Album Review: ‘The Gasparini Album: Opera Arias’

An introduction to a delightful Baroque composer
July 5, 2018 Updated: September 9, 2018    

Francesco Gasparini (1661–1727) is not a household name—yet—though we are already discovering what a big influence he had on later composers, namely Handel.

On the disc “The Gasparini Album: Opera Arias,” engaging performances of arias from soprano Roberta Invernizzi, musical ensemble Auser Musici, which explores 16th- and 17th-century works, and its conductor Carlo Ipata (on Glossa) range widely over the career of this undeservedly lesser-known Baroque composer.

Ipata and Auser Musici recorded Gasparini’s 1719 version of “Il Bajazet” (there are three operas based on the Bajazet story) for Glossa in 2015, the opera being a significant influence on Handel’s “Tamerlano,” with some remarkable links between the two.

Also, Gasparini’s “Il Faramondo” had a strong influence on Handel’s opera of that name, which, in fact, was based on its libretto.

Born in Tuscany, Gasparini studied in Rome, where his teachers probably included Arcangelo Corelli. Gasparini would develop into a fine teacher himself, numbering Benedetto Marcello, Johann Joachim Quantz, and Domenico Scarlatti as pupils.

His career would be spent mainly on an axis between Rome and Venice, with opera as his principal output, over 60 in all, plus oratorios and cantatas.

At the end of the 17th century, he was in Rome in the orchestra of Cardinal Benedetto Pamphili (for whom Handel composed cantatas from 1707 to 1710), alongside Corelli and the Bononcini brothers. (Giovanni Bononcini would be in London from 1720 to 1732 as a rival to Handel.)

From 1701 to 1713, Gasparini was in Venice as choirmaster for the Ospedale della Pietà, where he was responsible for the education of the daughters of the Ospedale. [At this time, the Ospedale was famous for its “daughters of Choro,” or all-female musical ensembles.] The concerto on the disc is one of the many that Gasparini wrote for the daughters.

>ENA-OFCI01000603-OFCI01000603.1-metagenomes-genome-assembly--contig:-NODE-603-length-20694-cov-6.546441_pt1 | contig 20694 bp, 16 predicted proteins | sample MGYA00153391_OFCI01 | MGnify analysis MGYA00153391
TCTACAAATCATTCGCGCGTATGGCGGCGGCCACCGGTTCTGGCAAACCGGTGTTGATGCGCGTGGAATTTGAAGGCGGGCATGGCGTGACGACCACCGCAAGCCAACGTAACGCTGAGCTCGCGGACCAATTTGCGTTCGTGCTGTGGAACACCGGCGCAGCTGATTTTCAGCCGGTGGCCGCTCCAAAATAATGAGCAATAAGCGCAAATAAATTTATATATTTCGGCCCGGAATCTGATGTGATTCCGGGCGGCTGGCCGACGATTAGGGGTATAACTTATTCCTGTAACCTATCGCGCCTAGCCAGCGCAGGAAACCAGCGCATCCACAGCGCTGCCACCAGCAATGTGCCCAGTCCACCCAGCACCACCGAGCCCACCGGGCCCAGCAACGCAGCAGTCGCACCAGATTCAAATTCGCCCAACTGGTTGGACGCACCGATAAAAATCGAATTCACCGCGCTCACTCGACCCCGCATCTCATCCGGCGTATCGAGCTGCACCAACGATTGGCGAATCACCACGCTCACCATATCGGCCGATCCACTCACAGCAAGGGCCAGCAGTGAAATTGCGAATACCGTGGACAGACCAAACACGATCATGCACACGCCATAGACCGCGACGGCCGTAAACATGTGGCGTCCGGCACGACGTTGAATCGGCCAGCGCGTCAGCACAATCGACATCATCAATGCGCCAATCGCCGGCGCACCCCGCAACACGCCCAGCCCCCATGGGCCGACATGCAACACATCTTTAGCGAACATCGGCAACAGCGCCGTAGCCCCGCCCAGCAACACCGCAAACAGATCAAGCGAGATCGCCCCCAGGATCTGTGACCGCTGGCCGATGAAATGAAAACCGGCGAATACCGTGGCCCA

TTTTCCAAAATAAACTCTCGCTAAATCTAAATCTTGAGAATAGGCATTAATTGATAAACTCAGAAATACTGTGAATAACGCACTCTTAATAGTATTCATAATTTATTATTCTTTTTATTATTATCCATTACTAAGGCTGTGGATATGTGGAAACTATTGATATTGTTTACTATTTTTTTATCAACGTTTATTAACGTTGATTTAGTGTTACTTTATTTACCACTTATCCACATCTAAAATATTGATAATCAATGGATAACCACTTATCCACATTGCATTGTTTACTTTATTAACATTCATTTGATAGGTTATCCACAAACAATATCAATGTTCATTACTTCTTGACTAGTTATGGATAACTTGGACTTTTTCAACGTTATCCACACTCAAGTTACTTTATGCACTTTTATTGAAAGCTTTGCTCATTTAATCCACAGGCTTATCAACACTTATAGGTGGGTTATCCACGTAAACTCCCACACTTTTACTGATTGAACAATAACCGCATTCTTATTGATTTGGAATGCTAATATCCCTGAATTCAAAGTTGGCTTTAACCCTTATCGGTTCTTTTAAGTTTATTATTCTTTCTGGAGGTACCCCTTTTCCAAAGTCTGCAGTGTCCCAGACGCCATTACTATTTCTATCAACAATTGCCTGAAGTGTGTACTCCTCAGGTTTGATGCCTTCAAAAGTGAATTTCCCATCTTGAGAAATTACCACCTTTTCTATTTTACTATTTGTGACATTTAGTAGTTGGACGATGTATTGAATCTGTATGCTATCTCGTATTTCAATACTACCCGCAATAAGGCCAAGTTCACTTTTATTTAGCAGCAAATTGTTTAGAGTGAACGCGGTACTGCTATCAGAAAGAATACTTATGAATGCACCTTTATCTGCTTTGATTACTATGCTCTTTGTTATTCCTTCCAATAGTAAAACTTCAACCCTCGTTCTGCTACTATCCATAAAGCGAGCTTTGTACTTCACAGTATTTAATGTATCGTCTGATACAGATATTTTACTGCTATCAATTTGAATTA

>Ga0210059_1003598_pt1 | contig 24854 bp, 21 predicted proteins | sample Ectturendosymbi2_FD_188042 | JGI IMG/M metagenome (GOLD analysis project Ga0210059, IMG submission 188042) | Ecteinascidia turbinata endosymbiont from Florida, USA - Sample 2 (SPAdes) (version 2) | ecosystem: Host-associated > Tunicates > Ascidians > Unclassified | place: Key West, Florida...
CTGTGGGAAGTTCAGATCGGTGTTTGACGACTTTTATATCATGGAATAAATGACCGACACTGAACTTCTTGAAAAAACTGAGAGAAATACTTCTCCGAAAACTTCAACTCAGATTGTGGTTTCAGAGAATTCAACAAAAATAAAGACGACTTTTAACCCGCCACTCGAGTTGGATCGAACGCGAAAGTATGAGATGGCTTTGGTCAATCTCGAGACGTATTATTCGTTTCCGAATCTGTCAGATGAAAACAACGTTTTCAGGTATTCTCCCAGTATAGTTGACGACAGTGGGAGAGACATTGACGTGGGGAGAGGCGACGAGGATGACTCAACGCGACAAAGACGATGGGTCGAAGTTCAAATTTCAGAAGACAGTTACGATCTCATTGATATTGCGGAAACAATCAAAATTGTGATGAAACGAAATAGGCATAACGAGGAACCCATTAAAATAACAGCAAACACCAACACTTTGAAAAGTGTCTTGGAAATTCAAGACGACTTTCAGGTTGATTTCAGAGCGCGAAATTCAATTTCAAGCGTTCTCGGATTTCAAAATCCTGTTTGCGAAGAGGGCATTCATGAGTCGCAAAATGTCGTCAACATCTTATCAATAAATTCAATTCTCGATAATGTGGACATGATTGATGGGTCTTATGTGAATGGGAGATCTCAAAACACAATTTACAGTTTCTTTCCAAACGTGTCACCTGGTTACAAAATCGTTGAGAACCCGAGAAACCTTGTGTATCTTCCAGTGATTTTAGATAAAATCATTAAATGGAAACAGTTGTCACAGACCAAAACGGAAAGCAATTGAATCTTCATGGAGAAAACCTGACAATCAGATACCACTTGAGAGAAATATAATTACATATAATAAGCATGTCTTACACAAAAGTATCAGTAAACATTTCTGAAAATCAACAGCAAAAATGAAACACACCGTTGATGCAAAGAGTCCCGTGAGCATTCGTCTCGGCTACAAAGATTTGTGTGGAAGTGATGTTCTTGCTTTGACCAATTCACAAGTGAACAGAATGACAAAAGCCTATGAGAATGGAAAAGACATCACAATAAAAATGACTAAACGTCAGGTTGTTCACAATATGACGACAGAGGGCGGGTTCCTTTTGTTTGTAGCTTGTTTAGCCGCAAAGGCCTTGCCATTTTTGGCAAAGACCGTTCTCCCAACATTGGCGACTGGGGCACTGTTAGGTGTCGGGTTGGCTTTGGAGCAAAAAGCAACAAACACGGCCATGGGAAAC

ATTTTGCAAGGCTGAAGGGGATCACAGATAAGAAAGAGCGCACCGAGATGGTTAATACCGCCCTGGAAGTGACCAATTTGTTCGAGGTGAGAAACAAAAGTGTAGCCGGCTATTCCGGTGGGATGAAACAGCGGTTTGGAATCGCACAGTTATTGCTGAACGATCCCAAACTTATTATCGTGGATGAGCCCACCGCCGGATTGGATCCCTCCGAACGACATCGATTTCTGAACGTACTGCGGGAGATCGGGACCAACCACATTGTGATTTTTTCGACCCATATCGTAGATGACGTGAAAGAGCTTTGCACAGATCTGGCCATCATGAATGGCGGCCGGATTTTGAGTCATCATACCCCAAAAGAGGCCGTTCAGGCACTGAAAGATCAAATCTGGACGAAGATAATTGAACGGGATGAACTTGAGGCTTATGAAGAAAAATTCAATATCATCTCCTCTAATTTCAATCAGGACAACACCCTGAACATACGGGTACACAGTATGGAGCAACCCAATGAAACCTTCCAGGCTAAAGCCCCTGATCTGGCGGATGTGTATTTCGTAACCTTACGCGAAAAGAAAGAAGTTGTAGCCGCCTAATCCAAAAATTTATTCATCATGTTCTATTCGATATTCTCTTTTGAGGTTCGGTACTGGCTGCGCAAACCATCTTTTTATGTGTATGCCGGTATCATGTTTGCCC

Then in 1716 Gasparini returned to Rome, replacing Antonio Caldara as chapel master for Prince Maria Ruspoli, another of Handel’s Italian patrons.

Ipata describes this new disc as a tribute to the composer, and the selection of music ranges widely. We have 11 opera arias, from “Il Roderigo” (1686), “Atalia” (1692), “Amleto” (1705), “Il Tamerlano” (1711), “Il Ciro” (1716), “L’Astianatte” (1719), “L’oracolo del Fato” (1719), “Bajazette” (1723), plus a sinfonia from “Engelberta” (1708), as well as an aria from the oratorio “Santa Eufrosina” (1717, written for Prince Ruspoli), plus the cantata “Andate o miei sospiri” (1712, written for performance in Venice), and the flute concerto with Carlo Ipata as the soloist.

The arias are generally short, with five minutes the maximum duration, and Ipata has come up with a selection that encompasses moods varying from the vivid aria complete with solo trumpet, from “L’Astianatte,” which opens the disc, to the more intimate arias, such as one from “Bajazette” with a solo flute. These are arias intended for bravura performance, and Roberta Invernizzi is fearless in the complex passagework, though sometimes the approach can veer toward the mannered. But overall, these are vivid performances of very engaging and often complex music.

Part of the appeal of the disc is to hear more of Gasparini’s voice, and what a delightful one it is, with many of the arias having a plangently lyrical or toe-tapping element to them. And the instrumental numbers are equally appealing, with Auser Musici giving vividly engaged performances that bring the music alive.

The recording, done in the Teatro Rossi Aperto in Pisa, Italy, does rather give too much acoustic round, that is, too much echoing of the music, but that is the only quibble. There is a fine booklet article by Carlo Ipata along with full texts and translations.

If the idea of a complete opera by a lesser-known 17th- to 18th-century composer rather makes you quail, then this set is an ideal introduction to the music of a composer whose work deserves to be better known.

Robert Hugill is a composer, lecturer, journalist, and classical music blogger. He runs the classical music blog Planet Hugill, writes for the Opera Today website, and Opera Today and Opera magazines. He lectures and gives pre-concert talks on opera and classical music in London. As a composer, his disc of songs “Quickening” was issued by Navona Records in 2017. This article is reprinted with permission from Planet Hugill. 

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